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Please excuse the crappy image quality, it was taken with my webcam as my camera is not with me at the moment. This is the Shetland triangle at ten and a half repeats of the main pattern, using (so far) 86 grams of Dale Baby Ull. When I’m done with this repeat I might take it off the needles to dry block and see how far I’ve come, but maybe I should wait until I’ve finished this ball. I have another ball as well. The shawl should be big enough to reach down to the elbows (per my mother’s instructions), and I don’t really think I’m there yet. It’s a fun, easy project to knit, and even my knitting friends are a little confused when they see it, by the odd dimples in the fabric. It’ll be fun to see it transformed during blocking.
Seven blocks down, the three largest to go. It’s already measuring 58*62 centimetres, and I’m beginning to tire of the endless garter stitch. On the other hand, I love how light and airy it is, while still providing plenty of warmth. (so much, in fact, that it’s practically impossible to work on it outside in the sunshine).
It’s beginning to get to the size where I need to cast on for a dish cloth so I can have a portable knitting project.
Look, look, it’s an FO! It’s TWO FOs!
Pattern: Baby Surprise Jacket by Elizabeth Zimmermann (Spun-Out #1B from Schoolhouse Press)
Size: Newborn-3 months
Yarn: Artyarns Supermerino colourway #114, 3.2 balls
Needles: Addi 80 cm 4 mm
Modifications: Made three buttonholes instead of five.
This was a fun knit, just like everyone has said. The yarn was perhaps less suited to it than I thought it would be, as it has relatively short colour repeats. I very much like the colours, though.
Pattern: T-strap booties from Knit Simple spring-summer 2007
Yarn: Half a ball of Artyarns Supermerino #114
Needles: Knitpicks Options 80 cm 3.5 mm
Modifications: Mirrored instructions on second bootie to get buttons on outer side of both booties.
These booties took about an hour or two each to knit. Lots of ends to weave in for such a small project, but very worth it!
I know, I know, I said I wanted to finish the log cabin. The lure of the yarn and this pattern was impossible to resist. But also, I’m taking a two-and-a-half-hour train trip with a toddler this weekend, and the log cabin would be a little too big to take along comfortably or defend successfully against toddler attack.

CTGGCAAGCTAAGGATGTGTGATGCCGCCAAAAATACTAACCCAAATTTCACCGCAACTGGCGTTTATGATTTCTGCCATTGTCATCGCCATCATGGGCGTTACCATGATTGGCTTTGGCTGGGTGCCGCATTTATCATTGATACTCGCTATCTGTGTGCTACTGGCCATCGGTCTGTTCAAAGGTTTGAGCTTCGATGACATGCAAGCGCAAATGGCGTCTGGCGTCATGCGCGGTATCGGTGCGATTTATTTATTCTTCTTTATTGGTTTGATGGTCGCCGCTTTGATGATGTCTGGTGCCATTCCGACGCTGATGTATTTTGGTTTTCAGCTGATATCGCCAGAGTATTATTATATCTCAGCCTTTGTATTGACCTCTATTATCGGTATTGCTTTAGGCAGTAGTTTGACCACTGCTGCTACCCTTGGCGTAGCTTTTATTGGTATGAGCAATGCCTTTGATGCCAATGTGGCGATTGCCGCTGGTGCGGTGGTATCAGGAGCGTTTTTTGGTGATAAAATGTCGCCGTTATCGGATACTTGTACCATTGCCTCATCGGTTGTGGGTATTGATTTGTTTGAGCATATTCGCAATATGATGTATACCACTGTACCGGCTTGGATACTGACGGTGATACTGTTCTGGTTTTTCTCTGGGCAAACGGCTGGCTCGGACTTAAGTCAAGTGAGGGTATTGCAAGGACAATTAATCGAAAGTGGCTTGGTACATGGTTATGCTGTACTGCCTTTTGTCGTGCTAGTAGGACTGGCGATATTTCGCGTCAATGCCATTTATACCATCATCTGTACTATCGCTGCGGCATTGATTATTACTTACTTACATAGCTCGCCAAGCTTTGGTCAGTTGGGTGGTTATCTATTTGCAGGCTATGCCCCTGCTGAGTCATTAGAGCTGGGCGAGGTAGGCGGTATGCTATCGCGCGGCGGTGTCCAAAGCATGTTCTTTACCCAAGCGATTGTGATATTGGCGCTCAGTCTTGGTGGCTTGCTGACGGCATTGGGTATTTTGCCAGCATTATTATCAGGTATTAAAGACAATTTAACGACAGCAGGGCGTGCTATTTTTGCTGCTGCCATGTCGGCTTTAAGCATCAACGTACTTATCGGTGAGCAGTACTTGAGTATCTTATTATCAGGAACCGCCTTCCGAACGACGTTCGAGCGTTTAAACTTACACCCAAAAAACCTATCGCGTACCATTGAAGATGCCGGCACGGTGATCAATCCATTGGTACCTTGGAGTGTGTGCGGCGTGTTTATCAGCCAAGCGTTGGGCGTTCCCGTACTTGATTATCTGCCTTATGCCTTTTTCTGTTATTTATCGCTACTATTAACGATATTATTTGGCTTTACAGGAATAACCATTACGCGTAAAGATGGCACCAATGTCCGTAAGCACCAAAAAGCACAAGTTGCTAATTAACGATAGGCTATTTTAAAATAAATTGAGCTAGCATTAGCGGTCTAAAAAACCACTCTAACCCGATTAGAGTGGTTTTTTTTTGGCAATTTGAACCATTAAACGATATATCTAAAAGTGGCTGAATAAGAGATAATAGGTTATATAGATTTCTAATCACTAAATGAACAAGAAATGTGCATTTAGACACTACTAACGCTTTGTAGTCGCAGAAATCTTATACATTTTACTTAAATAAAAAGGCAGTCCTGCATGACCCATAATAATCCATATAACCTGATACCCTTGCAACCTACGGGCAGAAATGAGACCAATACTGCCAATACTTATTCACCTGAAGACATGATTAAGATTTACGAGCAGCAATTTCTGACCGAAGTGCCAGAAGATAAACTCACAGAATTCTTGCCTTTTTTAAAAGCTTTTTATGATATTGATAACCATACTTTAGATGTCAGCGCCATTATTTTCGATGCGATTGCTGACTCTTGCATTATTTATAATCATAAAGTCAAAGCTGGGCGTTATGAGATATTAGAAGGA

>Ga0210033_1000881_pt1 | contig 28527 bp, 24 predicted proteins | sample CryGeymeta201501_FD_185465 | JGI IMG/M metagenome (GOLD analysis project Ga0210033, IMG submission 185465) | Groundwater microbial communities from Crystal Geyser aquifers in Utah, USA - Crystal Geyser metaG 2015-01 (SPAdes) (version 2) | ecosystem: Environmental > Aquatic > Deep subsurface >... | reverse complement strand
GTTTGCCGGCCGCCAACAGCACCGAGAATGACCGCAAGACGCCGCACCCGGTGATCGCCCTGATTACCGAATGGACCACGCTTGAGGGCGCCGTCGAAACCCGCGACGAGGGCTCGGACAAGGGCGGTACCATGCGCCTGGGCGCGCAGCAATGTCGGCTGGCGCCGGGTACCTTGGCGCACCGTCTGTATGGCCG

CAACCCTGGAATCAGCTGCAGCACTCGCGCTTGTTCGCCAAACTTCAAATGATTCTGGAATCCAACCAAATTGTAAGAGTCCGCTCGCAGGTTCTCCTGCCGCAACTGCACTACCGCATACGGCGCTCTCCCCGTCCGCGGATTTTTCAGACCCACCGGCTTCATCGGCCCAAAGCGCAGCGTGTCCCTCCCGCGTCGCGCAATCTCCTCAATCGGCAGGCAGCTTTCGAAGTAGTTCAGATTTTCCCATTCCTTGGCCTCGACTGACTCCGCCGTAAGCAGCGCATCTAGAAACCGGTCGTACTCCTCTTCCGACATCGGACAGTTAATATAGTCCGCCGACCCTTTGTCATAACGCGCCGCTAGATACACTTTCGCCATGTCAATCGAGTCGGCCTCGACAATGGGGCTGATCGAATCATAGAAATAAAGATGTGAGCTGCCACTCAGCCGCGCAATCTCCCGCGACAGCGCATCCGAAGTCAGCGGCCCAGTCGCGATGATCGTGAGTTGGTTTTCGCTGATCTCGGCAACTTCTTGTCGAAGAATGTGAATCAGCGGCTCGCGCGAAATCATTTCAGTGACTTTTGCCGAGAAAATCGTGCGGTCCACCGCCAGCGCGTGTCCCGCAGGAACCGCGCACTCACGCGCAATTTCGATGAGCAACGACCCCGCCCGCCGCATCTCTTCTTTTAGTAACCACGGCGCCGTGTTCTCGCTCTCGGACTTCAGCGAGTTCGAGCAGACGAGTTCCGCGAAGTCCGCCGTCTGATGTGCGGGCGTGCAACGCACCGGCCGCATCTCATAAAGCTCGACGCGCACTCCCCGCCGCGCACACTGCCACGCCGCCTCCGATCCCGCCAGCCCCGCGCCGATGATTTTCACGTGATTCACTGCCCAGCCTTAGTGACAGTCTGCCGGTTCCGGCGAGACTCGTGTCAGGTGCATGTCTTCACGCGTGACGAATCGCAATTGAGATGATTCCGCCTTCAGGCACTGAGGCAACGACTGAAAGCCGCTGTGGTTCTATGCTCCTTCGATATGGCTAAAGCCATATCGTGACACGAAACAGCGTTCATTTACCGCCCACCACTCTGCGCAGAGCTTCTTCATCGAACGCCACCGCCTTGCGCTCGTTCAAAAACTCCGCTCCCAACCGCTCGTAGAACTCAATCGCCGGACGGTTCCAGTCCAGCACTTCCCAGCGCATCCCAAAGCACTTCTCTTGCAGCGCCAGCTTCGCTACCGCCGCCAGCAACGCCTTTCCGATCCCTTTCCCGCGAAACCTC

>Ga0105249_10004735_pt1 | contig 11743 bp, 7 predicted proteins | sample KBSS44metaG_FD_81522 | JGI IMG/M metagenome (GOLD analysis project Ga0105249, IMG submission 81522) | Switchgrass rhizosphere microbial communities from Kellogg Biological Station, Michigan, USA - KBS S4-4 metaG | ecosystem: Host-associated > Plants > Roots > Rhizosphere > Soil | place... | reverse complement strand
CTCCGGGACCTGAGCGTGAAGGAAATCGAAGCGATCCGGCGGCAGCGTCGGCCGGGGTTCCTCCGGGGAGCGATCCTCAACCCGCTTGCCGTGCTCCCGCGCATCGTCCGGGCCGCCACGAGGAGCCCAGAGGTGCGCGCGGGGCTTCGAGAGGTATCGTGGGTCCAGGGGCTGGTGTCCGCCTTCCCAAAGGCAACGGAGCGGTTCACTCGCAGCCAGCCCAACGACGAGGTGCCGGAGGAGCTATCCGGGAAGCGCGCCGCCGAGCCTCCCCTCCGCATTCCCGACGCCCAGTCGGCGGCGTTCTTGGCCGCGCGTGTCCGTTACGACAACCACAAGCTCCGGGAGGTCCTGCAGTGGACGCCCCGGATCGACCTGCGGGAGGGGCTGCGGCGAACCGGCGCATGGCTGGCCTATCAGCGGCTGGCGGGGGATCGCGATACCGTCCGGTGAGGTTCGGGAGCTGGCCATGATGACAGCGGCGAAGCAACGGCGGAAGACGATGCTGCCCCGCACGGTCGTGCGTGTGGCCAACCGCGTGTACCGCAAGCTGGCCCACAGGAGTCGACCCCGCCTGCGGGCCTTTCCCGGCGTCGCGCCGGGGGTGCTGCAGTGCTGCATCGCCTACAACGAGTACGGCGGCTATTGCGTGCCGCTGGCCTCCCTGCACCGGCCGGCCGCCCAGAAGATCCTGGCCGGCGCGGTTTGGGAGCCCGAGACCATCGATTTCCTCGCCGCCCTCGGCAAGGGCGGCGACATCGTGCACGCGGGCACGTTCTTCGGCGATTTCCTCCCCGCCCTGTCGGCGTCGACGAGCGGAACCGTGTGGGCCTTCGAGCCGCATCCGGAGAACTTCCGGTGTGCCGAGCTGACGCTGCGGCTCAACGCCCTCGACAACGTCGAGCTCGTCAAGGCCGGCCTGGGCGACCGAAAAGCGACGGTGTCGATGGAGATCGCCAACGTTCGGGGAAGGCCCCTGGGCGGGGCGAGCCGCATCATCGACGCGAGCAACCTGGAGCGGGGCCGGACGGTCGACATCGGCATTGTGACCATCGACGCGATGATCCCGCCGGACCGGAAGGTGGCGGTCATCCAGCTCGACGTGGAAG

The yarn is drier and less elastic than most woollen yarn I’ve used before. It feels almost like cotton on the needles, which surprised me. The resulting fabric is very soft, though.
This is artyarns supermerino, colourway #114, which I ordered last Wednesday from Webs. They shipped it on Friday, and I picked it up from the post office today. Three working days shipping from the US to Europe is definitely a new record! I’m glad it arrived so quickly, because I’ve been very antsy to start the BSJ, and this yarn is really lovely, completely unlike anything I’ve seen on sale in Europe. On the other hand, there is a real danger that my log cabin blanket will be neglected for a while.
I just came across this blanket on Flickr. I love the colour use in this blanket – the squares are kept in only a few colours that are carefully coordinated: brown, beige, cream, three shades of blue. It really is the only way I know of to keep anything granny-squared from looking like a 70s leftover.
Garnstudio has a pattern for a granny square baby blanket in which the samples have similarly well-coordinated colour schemes. They look beautiful, clean and professional.
Of course, this principle really defeats the stashbusting side of grannysquaring. But however many orphan skeins I had lying around, I wouldn’t want to spend my time making something that doesn’t look good.